The Maitland Mercury and Hunter River General Advertiser, Tue 16 Feb 1875 1
SERIOUS ACCIDENT.—A very serious accident happened to an old man, named Charles Randall, an old resident of Maitland, on Saturday morning, from which he has lost a hand. It appears that on the morning named, Mr Randall went to the steam sawmills of Mr Wolstenholme, in High-street, to get some small pieces of wood cut for his son. The men cut one or two, and than declined to try any more, as it was too dangerous an experiment, owing to the liability of the wood to fly off. Mr Randall declared he could do it himself, and at once commenced, although cautioned as to the danger. He had only been at the saw a few moments, when by some means or other his hand touched the teeth of the saw, which at once drew his hand in, and cut completely through the bone at the wrist, the hand only hanging by a portion of the skin and flesh. The saw then, owing probably to an endeavour by the unfortunate man to draw his arm away, took a direction right through the palm of his hand, and cut several of his fingers to pieces. Directly the accident occurred, Mr R Robinson at once bound the hand up as carefully as possible in the excitement, and a spring-cart being in the yard at the time, Randall was at once placed in it, and conveyed to the residence of Dr RJ Pierce. The hand presented a frightful sight, being literally cut to pieces, and a great deal of blood was lost, the poor man having fainted after being placed in the cart. Dr Pierce was met on his way to the accident, and at once returned to his residence, where after examining the hand, he at once ordered Randall’s removal to the hospital, whither he was immediately taken. On his arrival at the hospital, it was found that amputation would have to be resorted to, and the operation was successfully performed by Dr John Pierce. Great fears were entertained that the sufferer would succumb to the effects of the accident, as he is an old man, and has hardly recovered from a very painful accident which befel [sic] him lately; but on Sunday, though suffering great pain, he was a little more cheerful. We forgot to mention that it was the left hand that was cut off.—Mr Randall had been in the employ of Mr Wolstenholme for twenty years as a sawyer, and had been employed for part of that time at the vertical steam saw; but for some years he has gained his livelihood by keeping a small fruit shop, and collecting bottles. Owing to his having been employed so long on the establishment he was allowed greater latitude in the mill.
INDECENT BEHAVIOUR.—Alice Eckford was brought before the bench at the West Maitland police court, yesterday, charged with having behaved in an indecent manner in view of Hannan-street, West Maitland, on the 12th inst. She pleaded guilty to the charge, and Senior-sergeant Kerrigan said that she was one of the greatest nuisances they had ever had in Maitland, and that she occupied a house under the Long Bridge, which was a great nuisance. She was sentenced to hard labour in Maitland gaol for the term of three months.—Charles Smith was charged with a like offence, he being the person in company with the woman in the previous case. He pleaded guilty, but on account of the good character he received, and this being his first offence, he was let off with a sentence of three days’ imprisonment.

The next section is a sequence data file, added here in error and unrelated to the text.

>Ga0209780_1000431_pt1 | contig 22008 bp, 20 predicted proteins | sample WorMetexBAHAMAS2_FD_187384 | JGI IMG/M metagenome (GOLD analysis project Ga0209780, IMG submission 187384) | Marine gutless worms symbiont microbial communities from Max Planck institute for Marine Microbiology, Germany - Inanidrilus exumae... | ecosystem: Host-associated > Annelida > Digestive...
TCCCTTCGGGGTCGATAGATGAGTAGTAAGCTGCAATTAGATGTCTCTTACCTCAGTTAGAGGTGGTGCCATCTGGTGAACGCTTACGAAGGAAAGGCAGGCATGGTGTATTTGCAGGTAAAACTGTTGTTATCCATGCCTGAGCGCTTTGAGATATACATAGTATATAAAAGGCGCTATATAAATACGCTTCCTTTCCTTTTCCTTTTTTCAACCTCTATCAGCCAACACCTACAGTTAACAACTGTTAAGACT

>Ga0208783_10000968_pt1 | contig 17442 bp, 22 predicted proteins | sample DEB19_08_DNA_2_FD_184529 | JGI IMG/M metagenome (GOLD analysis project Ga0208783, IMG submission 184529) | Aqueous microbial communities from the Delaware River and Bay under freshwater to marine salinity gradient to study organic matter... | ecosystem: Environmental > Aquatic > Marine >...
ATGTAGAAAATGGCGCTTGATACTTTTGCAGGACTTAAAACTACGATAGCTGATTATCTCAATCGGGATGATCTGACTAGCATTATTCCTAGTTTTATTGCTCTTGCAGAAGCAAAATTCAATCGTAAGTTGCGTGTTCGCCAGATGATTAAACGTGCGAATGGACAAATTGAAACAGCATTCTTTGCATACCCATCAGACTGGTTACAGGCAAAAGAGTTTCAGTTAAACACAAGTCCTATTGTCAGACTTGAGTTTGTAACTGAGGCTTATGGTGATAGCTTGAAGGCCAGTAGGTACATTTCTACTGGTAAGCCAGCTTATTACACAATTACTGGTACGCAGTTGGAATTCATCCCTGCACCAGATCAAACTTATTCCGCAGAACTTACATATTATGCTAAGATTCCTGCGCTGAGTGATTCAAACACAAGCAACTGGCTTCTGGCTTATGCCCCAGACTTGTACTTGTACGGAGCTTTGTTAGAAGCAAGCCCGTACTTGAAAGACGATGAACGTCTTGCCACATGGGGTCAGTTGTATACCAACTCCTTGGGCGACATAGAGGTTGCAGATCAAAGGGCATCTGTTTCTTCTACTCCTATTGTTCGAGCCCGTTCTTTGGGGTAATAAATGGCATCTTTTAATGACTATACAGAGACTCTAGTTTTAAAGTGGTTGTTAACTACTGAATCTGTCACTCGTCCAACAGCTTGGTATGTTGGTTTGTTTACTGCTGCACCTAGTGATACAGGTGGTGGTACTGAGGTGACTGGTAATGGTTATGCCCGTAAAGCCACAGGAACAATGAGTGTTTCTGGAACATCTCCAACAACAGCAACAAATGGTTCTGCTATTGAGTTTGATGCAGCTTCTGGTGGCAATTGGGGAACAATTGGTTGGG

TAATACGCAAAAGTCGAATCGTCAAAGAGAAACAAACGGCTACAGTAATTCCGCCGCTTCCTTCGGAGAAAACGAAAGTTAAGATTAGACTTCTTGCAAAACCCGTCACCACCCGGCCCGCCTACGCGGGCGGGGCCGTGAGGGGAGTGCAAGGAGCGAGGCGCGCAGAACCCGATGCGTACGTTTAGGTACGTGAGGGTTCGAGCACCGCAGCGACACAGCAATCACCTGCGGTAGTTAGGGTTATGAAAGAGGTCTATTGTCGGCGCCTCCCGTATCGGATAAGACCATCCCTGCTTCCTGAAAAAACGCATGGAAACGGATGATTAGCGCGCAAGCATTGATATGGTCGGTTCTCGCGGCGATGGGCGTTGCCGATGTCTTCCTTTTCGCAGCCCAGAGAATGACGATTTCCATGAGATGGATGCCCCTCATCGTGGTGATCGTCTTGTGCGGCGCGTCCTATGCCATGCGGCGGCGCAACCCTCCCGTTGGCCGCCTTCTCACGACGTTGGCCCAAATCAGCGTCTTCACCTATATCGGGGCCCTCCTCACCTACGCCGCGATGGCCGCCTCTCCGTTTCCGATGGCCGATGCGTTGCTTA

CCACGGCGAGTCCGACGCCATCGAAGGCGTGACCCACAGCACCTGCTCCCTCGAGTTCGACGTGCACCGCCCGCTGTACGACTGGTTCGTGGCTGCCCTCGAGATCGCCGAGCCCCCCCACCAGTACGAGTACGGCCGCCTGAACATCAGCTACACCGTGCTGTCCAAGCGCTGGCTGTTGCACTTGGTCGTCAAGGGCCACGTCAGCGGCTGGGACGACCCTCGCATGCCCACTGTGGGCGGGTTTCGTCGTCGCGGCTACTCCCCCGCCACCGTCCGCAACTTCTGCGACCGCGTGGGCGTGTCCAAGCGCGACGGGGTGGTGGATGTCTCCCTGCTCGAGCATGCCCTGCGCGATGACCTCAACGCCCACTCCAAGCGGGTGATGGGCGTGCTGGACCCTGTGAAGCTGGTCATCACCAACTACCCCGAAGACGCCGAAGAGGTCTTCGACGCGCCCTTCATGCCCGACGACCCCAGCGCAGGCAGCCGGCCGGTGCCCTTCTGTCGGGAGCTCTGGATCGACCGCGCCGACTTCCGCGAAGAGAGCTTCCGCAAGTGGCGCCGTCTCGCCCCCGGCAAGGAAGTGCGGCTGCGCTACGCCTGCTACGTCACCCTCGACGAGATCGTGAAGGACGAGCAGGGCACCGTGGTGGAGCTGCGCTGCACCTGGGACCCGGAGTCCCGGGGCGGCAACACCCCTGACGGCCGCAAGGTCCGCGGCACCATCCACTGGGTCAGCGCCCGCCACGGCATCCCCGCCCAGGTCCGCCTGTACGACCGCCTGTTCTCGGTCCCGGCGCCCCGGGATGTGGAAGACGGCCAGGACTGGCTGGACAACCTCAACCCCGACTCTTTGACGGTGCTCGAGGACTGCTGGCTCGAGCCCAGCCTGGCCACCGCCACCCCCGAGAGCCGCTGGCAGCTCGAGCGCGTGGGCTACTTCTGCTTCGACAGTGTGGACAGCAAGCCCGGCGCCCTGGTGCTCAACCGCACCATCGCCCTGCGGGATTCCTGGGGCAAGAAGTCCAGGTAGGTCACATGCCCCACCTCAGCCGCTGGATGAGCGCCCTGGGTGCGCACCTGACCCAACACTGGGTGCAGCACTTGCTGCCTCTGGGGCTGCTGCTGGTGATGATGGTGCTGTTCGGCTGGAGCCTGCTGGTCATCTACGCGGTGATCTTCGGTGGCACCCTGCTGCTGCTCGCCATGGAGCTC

EXPOSING THE PERSON.—George Walton was brought up at the West Maitland police court, yesterday, charged with exposing his person in High-street, Greta, on the 11th instant. He pleaded guilty, and the facts of the case were stated by constable Powell, who arrested him. He was convicted, and ordered to pay a fine of £5 (the lowest penalty under the Act), or in default of payment, to go to gaol for seven days.
ABSCONDING FROM HIS APPRENTICESHIP.—William Fitzpatrick, a boy about fourteen years of age, was charged at the West Maitland police court yesterday, with having absconded from the indentured apprenticeship of Mr W Arren. Mr H Levien said he had been instructed to watch the case for the prisoner. Senior-Sergeant Kerrigan said the boy was an orphan, and could not be better treated than he was by Mr Arren; but he had run away to Sydney, and knocked about there till the people picked him up for charity. On Mr Arren going into the box, and deposing that the boy was his indentured apprentice, Mr Levien asked to see the indentures, and as they were not in court, and the boy declined to go back to his employ, the case was adjourned for an hour for the production of the indentures. On the case being again called on, Mr Arren produced the indenture, and the boy still declined to go back, as he said Mrs Arren beat him. The bench expressed an opinion that Mrs Arren would not beat him unless he deserved it, and stated that if she did he had a remedy against it. He was ordered to return to his master’s employment, and he was informed that the police had instructions if they found him about the streets to take him up as a vagrant, and that if they did he would be sent on board the Vernon.
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The Maitland Mercury and Hunter River General Advertiser, Tue 17 Aug 1875 2
POLICE BUSINESS.—The Bench at the West Maitland police court yesterday consisted of the Police magistrate, and Messrs Badgery, CR Middleton, and Dr Morson. Dr Morson of course left the bench during the hearing of the case in which he was concerned. Ten cases were dealt with.
VAGRANCY.—Alice Eckford, who was yesterday charged att the West Maitland police court for vagrancy, was fined 20s or three days in gaol.
1 The Maitland Mercury and Hunter River General Advertiser, Tue 16 Feb 1875, p. 3. Emphasis added.
2 The Maitland Mercury and Hunter River General Advertiser, Tue 17 Aug 1875, p. 3. Emphasis added.